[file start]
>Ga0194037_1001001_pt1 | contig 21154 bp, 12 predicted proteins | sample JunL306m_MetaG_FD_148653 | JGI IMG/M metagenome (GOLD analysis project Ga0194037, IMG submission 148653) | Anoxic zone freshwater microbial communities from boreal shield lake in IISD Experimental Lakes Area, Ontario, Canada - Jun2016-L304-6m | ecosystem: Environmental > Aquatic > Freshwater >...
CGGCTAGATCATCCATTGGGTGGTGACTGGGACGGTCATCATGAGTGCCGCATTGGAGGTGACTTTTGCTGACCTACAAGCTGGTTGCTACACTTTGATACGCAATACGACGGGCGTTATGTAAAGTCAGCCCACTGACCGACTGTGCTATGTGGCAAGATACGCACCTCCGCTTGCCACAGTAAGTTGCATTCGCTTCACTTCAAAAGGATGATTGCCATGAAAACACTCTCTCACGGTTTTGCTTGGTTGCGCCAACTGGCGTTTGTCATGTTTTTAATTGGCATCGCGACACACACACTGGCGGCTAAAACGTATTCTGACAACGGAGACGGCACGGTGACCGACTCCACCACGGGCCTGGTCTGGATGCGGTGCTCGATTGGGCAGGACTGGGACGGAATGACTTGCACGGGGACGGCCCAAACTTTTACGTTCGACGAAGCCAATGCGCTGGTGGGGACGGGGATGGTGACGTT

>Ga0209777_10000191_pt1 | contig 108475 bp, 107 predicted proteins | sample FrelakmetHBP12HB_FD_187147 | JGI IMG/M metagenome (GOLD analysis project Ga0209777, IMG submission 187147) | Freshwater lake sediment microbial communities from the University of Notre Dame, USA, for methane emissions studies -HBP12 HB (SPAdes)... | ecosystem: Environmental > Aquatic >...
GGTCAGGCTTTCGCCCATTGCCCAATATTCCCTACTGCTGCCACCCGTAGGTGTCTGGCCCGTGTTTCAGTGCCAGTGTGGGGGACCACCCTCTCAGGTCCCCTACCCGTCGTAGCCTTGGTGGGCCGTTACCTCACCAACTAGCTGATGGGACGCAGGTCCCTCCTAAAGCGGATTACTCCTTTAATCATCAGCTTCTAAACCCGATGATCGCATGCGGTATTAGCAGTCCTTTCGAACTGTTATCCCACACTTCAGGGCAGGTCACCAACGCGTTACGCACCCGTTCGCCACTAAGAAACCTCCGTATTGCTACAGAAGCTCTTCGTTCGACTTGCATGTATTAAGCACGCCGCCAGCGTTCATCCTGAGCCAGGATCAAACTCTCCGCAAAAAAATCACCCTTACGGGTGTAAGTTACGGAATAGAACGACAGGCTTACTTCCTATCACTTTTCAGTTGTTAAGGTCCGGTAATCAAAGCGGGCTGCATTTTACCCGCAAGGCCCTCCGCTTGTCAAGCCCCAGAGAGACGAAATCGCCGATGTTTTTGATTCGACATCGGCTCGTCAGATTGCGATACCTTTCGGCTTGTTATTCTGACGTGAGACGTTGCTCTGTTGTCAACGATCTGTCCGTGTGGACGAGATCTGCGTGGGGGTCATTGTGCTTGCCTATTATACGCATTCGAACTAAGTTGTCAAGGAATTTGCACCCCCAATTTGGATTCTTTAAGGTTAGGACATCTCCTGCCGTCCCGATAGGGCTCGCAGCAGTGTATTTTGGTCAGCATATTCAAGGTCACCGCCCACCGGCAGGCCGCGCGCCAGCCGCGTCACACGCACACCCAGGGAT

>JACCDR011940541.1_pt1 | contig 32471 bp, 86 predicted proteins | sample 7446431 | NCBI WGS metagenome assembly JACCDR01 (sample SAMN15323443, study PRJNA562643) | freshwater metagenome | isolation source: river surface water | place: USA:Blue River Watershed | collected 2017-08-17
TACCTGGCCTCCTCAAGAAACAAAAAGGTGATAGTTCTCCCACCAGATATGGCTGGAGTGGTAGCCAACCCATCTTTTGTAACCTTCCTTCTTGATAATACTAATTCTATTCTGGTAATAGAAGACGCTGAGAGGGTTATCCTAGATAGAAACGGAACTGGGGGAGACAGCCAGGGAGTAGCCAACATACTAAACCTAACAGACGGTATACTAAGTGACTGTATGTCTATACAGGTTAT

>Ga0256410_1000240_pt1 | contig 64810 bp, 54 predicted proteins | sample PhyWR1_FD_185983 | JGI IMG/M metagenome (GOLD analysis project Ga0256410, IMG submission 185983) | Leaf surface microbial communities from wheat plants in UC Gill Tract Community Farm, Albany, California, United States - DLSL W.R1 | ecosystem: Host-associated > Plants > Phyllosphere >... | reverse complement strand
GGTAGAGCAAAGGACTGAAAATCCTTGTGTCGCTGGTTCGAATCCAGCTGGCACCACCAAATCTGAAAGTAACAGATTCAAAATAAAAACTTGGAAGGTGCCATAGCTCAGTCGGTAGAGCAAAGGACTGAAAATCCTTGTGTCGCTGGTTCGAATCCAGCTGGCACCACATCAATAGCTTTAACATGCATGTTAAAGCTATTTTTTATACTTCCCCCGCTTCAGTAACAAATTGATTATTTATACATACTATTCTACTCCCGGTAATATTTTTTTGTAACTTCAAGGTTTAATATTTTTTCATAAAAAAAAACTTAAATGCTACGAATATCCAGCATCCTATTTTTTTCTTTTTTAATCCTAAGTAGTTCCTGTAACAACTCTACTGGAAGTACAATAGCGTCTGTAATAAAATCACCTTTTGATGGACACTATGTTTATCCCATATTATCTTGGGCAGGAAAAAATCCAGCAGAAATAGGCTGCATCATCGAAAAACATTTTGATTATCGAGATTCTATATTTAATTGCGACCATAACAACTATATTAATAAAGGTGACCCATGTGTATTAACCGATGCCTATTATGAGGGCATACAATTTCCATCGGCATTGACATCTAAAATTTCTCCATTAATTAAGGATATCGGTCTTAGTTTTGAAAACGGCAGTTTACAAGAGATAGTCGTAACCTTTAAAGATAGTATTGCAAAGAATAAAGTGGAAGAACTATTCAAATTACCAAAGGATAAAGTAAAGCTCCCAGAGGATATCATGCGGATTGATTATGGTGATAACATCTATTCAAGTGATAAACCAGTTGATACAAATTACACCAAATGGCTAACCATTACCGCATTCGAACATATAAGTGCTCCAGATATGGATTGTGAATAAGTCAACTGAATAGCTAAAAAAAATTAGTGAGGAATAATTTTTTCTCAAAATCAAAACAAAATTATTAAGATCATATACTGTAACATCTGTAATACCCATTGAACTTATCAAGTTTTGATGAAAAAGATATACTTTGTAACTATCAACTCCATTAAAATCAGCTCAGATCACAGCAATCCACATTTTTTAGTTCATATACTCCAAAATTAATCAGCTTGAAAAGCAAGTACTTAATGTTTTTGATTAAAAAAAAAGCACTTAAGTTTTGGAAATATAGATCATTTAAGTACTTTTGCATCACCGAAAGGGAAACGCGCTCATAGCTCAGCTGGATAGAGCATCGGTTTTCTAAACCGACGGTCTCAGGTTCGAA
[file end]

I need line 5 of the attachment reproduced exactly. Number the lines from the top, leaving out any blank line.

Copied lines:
>JACCDR011940541.1_pt1 | contig 32471 bp, 86 predicted proteins | sample 7446431 | NCBI WGS metagenome assembly JACCDR01 (sample SAMN15323443, study PRJNA562643) | freshwater metagenome | isolation source: river surface water | place: USA:Blue River Watershed | collected 2017-08-17